Business and the advisory community had been stoking themselves up over recent months in anticipation of the Bribery Act coming into force in April. This was supposed to be preceded by guidelines from the Ministry of Justice on interpretation of the Act and how it will be operated by the authorities. But in the last few weeks it has been announced that the guidance will not now be available until at least the spring, and therefore the Act will now not come into force until the autumn. So, where does that leave us? Do businesses have any basis yet for working out what behaviour will or will not put them at risk of prosecution when the law comes into force?
The answer may be that yes, we have some inklings into the approach of the authorities, but the position still remains uncomfortable. In a number of recent speeches and publications the MoJ and SFO have been indicating where the prosecuting authorities will focus their attention and resource. Unsurprisingly, perfectly usual business practices, such as client entertainment on a reasonable scale, customer business trips for legitimate business reasons funded by the supplier, and other payments which may technically fall within the offences under the Act but are in reality perfectly justifiable, will not be the subject of the prosecutors’ attention. This is hardly surprising on one level, but still raises questions in at least two respects.
What the authorities are signalling in a sense is to be welcomed, but what should UK businesses do about, for example, the small facilitation payments that in some jurisdictions are regarded as a part of the price of doing business? Do they instruct and train their people that even these are absolutely not permitted (meaning that doing business in a jurisdiction where such payments to local officials are endemic becomes very difficult, to the harm of the UK’s export-led recovery)? Or do they take the view that these are not likely to result in prosecution and so should not be their immediate focus? If the latter, companies will surely still be vulnerable to press or pressure group attack in relation to this sort of behaviour. It is also odd to find that you might be supposed to ignore activities which are within the terms of some of the sections of the Act, and even the current pre-Bribery Act law.
Equally, high value scenarios and obviously corrupt practices may be flagged as the main target for prosecutions under the new regime, but different considerations could then come into play. The authorities certainly seemed to shrink from the consequences of a corruption prosecution of BAE Systems in relation to the Saudi defence contract saga, under the existing UK law. The consequences of a Bribery Act corporate conviction become very significant indeed in the context of the EU public procurement rules (which would bar participation to a company with such a conviction) to a large, international business. It may be that there continues to be limited appetite to proceed against such nationally important industries, particularly where it is the company that brings the behaviour to the attention of the authorities.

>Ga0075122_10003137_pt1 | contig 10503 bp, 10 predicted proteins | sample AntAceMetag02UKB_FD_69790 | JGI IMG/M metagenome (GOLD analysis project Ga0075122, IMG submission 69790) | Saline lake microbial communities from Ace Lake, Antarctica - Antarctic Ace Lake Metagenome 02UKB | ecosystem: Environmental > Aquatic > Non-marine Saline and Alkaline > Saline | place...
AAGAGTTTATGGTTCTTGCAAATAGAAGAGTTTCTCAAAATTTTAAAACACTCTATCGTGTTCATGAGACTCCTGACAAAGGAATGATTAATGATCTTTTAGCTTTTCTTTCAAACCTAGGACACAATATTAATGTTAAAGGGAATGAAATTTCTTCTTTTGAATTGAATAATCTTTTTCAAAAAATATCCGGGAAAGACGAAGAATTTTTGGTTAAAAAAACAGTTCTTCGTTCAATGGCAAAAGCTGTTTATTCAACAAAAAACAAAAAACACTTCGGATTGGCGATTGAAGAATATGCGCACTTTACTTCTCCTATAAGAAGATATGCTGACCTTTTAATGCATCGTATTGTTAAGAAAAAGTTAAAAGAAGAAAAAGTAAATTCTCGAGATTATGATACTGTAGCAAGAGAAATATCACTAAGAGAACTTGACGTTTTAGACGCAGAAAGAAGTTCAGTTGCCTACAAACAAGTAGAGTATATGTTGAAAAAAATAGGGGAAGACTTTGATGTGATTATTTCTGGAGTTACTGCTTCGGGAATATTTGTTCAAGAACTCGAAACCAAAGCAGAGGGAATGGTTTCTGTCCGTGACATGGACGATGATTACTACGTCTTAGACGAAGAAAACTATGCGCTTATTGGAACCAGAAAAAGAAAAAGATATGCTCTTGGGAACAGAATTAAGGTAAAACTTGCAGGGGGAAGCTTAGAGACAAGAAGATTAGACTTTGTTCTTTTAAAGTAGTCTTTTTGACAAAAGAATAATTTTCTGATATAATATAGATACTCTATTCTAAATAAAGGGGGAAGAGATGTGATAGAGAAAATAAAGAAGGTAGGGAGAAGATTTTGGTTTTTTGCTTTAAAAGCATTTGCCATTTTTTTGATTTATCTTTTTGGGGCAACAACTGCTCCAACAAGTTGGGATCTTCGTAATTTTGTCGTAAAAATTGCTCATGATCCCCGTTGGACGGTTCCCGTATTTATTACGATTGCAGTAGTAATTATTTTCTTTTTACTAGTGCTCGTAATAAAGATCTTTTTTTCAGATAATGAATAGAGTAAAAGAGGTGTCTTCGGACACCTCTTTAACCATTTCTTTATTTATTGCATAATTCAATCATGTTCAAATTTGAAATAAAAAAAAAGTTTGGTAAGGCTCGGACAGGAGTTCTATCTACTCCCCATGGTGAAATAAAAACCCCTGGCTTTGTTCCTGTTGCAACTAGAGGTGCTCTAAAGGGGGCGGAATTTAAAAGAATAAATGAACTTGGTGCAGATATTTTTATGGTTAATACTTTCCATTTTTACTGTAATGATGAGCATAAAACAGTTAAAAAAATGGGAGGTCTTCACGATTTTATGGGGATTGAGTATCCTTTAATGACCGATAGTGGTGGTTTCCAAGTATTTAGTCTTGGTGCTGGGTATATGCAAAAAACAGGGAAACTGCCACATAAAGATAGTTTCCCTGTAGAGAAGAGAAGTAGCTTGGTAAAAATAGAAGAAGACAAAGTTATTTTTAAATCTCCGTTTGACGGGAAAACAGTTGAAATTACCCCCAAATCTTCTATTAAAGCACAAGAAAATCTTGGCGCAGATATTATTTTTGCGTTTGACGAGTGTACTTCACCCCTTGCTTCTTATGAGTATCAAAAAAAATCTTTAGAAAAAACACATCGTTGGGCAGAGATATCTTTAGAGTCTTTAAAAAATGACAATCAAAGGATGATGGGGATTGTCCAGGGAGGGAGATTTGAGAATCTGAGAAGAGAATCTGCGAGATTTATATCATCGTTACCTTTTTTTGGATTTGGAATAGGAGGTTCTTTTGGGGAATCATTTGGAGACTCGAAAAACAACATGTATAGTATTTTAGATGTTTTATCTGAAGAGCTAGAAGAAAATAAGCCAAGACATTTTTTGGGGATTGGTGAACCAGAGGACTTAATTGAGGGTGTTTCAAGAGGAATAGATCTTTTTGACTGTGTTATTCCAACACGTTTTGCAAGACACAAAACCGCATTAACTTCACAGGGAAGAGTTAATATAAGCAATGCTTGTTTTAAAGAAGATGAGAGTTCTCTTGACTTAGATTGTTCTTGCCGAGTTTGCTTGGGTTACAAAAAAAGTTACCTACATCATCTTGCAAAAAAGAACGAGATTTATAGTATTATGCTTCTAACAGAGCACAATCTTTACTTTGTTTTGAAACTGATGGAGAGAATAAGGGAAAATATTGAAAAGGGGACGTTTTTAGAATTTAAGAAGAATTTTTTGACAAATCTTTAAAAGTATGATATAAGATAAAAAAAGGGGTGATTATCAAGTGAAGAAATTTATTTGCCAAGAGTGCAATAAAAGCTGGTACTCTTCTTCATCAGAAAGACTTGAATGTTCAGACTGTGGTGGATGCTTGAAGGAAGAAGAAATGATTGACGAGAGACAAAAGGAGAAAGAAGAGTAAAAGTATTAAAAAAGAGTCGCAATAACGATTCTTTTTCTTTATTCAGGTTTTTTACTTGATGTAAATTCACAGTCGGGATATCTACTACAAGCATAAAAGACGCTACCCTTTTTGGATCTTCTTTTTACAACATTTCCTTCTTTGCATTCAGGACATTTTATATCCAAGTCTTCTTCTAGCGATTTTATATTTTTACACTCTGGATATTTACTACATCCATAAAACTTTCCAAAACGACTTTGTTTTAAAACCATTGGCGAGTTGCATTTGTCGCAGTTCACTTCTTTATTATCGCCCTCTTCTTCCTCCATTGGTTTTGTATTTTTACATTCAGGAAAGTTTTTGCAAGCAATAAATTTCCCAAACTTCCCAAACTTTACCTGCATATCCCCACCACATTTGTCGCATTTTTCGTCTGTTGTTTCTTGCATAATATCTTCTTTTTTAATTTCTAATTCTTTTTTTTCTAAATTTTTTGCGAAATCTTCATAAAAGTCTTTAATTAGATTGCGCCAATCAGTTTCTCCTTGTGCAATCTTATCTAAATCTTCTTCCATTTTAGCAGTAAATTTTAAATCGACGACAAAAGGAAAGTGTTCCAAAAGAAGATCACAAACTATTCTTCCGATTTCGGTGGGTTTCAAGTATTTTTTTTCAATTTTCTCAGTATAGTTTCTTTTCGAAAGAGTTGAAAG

Companies know they need to be working now to put in place systems to prevent corrupt behaviour on the part of their staff, ‘contractors’ or agents. They need to be training their people about the consequences of getting this wrong. But, despite the efforts of the authorities to give some indications about the thrust of their own prosecuting efforts when the law comes into force, there is currently every chance that business will be presented with a complex and confusing picture to interpret when the full picture is revealed.
In anticipation of the guidance appearing, and in the expectation that it will provide some further help to interpretation of the application of these rules for businesses, Pitmans are planning a seminar in early June 2011 at which we will speak alongside a recognised leader in the Risk Consulting sector about the Act and some of the practical matters businesses should be putting in place by then. The provisional date for this is Thursday 9 June 2011, in the morning. Please mark your diaries and we will be in touch nearer the time.